Keywords: roflumilast, COPD, phosphodiesterase-4 inhibitor
The prevalence of chronic obstructive pulmonary disease (COPD) has been increasing over the last few decades and is a leading cause of morbidity and mortality worldwide.1 It was the sixth leading cause of death in 1990 and is expected to be the third leading cause of death by 2020. Acute COPD exacerbations are a leading cause of hospitalizations, associated with US$29.5 billion in direct costs. The Global initiative for chronic Obstructive Lung Disease (GOLD) guidelines state that the strongest predictor for future exacerbations is a history of previous exacerbations.1 In addition, COPD commonly develops in middle-aged, long-time smokers, who may present with other comorbidities such as cardiovascular disease, osteoporosis, and skeletal muscle dysfunction.1 Such comorbidities may occur at any degree of airflow limitation. Moreover, worsening airflow limitation contributes to a higher risk for exacerbation and mortality, making these high-risk patients a vulnerable population.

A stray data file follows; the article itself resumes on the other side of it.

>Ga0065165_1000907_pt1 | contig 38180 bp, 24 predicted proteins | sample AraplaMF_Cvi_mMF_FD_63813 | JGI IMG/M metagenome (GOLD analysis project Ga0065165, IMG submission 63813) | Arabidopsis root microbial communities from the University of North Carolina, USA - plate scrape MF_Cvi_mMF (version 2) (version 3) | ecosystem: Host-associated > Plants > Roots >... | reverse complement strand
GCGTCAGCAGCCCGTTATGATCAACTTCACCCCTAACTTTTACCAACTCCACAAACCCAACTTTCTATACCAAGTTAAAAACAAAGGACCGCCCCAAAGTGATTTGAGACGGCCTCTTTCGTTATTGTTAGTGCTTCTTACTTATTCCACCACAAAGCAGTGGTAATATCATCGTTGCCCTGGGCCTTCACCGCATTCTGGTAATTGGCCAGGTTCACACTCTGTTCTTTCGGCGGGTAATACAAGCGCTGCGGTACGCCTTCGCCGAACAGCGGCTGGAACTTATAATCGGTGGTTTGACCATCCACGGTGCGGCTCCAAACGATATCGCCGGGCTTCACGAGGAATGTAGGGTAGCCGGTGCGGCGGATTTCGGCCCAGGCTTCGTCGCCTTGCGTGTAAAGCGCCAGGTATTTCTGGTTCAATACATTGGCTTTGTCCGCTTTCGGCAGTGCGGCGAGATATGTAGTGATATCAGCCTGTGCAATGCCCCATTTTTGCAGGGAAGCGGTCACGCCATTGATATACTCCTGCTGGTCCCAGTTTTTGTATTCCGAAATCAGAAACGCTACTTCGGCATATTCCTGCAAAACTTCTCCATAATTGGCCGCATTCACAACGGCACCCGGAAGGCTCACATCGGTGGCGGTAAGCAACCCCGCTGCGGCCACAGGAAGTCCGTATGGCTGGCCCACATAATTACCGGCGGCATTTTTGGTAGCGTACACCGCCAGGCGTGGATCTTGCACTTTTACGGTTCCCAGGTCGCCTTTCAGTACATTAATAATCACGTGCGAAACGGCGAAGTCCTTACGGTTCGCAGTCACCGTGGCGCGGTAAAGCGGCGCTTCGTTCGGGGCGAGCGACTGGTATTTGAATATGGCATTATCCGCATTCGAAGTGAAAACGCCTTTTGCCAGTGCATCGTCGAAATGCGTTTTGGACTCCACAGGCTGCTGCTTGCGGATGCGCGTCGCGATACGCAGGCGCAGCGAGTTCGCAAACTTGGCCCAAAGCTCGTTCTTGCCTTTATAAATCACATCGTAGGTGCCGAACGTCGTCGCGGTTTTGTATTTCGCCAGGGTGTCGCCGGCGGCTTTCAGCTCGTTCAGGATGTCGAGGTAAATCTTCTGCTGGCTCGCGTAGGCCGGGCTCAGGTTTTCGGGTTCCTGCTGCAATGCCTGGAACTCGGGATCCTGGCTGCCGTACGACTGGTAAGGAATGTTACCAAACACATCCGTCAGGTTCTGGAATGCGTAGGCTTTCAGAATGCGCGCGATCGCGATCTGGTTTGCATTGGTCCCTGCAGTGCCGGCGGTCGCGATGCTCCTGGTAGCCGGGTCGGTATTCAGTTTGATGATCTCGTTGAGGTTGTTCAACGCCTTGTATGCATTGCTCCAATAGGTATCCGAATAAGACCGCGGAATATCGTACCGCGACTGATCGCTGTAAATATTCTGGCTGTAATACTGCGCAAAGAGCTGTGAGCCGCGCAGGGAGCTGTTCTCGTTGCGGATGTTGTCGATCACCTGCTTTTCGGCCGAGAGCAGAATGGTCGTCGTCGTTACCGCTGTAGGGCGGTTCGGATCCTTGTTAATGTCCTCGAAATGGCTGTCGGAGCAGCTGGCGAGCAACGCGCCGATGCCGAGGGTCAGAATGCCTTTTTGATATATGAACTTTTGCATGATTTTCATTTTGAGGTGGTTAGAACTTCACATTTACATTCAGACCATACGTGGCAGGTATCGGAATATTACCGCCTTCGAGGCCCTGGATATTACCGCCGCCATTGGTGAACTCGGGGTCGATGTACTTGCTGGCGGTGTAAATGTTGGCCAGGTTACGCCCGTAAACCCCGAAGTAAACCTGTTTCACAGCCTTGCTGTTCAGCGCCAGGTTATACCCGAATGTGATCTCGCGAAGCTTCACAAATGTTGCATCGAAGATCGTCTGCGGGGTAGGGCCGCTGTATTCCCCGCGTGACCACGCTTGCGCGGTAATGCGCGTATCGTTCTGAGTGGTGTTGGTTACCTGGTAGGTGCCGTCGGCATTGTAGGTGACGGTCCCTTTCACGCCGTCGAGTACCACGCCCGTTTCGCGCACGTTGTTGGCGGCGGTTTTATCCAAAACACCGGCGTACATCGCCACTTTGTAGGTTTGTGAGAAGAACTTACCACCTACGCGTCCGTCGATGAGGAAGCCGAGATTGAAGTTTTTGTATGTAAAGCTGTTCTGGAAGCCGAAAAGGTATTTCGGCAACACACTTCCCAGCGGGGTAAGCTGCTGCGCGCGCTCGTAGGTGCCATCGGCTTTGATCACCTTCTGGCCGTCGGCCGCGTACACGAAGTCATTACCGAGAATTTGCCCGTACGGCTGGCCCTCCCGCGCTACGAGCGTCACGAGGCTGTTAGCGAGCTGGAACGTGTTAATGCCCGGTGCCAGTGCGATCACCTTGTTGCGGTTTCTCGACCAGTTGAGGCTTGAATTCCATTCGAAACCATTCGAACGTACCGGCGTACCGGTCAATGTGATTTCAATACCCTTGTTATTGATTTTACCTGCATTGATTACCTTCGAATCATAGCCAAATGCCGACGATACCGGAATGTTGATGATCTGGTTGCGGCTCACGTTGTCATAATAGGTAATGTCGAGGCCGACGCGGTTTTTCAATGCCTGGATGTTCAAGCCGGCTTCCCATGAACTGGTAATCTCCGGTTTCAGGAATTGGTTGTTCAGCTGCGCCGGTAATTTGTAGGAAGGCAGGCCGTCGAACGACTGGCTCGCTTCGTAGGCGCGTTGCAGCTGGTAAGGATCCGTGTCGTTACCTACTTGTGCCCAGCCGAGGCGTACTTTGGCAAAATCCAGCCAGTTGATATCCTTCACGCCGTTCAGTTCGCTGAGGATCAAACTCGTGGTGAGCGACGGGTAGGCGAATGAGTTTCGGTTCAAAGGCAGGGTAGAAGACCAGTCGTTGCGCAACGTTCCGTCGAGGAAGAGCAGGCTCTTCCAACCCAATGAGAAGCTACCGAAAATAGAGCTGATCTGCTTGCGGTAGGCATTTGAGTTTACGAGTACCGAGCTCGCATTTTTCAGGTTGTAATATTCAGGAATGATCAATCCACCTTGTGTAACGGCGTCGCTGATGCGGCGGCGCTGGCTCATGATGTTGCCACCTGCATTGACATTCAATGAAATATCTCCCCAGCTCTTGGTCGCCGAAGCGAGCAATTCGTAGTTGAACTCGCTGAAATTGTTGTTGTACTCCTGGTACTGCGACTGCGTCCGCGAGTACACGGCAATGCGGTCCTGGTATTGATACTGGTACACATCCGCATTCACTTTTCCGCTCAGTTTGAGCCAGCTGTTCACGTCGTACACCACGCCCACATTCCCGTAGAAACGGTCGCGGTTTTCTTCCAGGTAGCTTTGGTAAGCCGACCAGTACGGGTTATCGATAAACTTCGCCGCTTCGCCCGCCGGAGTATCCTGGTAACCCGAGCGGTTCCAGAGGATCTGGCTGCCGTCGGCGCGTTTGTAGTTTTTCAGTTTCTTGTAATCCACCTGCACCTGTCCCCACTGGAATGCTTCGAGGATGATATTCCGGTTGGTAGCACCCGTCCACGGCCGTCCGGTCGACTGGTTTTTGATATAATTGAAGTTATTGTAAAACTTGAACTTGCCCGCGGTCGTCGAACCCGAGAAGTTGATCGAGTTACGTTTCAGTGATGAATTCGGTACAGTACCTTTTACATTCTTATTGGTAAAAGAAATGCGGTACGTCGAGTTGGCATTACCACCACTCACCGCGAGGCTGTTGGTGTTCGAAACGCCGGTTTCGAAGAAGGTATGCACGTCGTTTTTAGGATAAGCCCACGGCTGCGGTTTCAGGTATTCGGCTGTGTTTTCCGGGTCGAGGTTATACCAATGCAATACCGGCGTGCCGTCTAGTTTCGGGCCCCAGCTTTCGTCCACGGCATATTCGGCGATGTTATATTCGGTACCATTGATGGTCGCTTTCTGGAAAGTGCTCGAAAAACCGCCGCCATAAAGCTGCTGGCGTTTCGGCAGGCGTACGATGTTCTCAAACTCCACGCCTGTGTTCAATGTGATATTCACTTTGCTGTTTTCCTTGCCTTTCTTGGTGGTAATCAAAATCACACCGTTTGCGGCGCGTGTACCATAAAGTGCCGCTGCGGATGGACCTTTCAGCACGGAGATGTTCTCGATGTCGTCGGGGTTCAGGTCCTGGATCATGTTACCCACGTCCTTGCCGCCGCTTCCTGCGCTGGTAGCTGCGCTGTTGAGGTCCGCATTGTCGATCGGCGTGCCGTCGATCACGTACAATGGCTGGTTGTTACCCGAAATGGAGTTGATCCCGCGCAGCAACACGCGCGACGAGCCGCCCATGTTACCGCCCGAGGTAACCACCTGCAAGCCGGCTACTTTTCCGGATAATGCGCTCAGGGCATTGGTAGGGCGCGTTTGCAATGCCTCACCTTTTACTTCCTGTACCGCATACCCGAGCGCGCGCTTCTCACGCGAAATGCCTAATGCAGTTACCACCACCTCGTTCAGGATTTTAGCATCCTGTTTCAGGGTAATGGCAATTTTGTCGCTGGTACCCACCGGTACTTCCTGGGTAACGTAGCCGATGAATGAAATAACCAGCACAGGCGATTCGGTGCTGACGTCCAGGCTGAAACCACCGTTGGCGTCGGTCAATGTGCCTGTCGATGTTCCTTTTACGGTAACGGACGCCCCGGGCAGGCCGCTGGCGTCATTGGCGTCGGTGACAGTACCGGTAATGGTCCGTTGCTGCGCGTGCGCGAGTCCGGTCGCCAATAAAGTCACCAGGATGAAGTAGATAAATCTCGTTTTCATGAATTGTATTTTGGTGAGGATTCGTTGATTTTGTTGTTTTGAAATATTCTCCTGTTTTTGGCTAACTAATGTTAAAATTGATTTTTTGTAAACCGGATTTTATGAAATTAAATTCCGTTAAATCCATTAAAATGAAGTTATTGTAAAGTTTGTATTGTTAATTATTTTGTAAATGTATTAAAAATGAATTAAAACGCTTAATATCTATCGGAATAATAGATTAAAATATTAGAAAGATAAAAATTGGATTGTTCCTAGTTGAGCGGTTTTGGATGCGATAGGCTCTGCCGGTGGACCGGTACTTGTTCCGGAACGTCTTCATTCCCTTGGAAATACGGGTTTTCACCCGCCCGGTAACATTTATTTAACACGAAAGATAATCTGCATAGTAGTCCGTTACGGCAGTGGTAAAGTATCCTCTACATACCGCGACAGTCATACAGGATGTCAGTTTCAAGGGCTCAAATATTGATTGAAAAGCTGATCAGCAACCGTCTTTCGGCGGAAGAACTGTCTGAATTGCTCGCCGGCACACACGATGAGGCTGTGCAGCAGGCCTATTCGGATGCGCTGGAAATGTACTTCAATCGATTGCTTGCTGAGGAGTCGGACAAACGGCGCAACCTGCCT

The updated GOLD guideline classifies patients into four groups of severity based on spirometry, symptom severity, and exacerbation risk. Based on the severity of illness, several pharmacologic options are available to manage COPD. These include bronchodilators (beta-2 agonists, anticholinergics, and methylxanthines) and anti-inflammatory agents (inhaled and oral corticosteroids). In addition to the severity of illness, comorbidities need to be considered when developing a pharmacologic plan for the patient. Lung function and symptoms improve with the use of these agents, and they may potentially reduce hospitalizations.1 However, these pharmacologic agents are not devoid of adverse effects and may worsen comorbid conditions. The phosphodiesterase (PDE)-4 inhibitor roflumilast (Daliresp® or Daxas®) is a novel treatment alternative which targets inflammatory cells responsible for the progressive and persistent airflow limitation associated with COPD. This review article will evaluate the pharmacology, pharmacokinetics, and clinical efficacy and safety of roflumilast in vulnerable COPD patients. Literature was retrieved through PubMed using the terms “roflumilast” and “COPD”. Reference citations from publications identified were also reviewed. All articles published in English using the terms “roflumilast” and “COPD” were retrieved.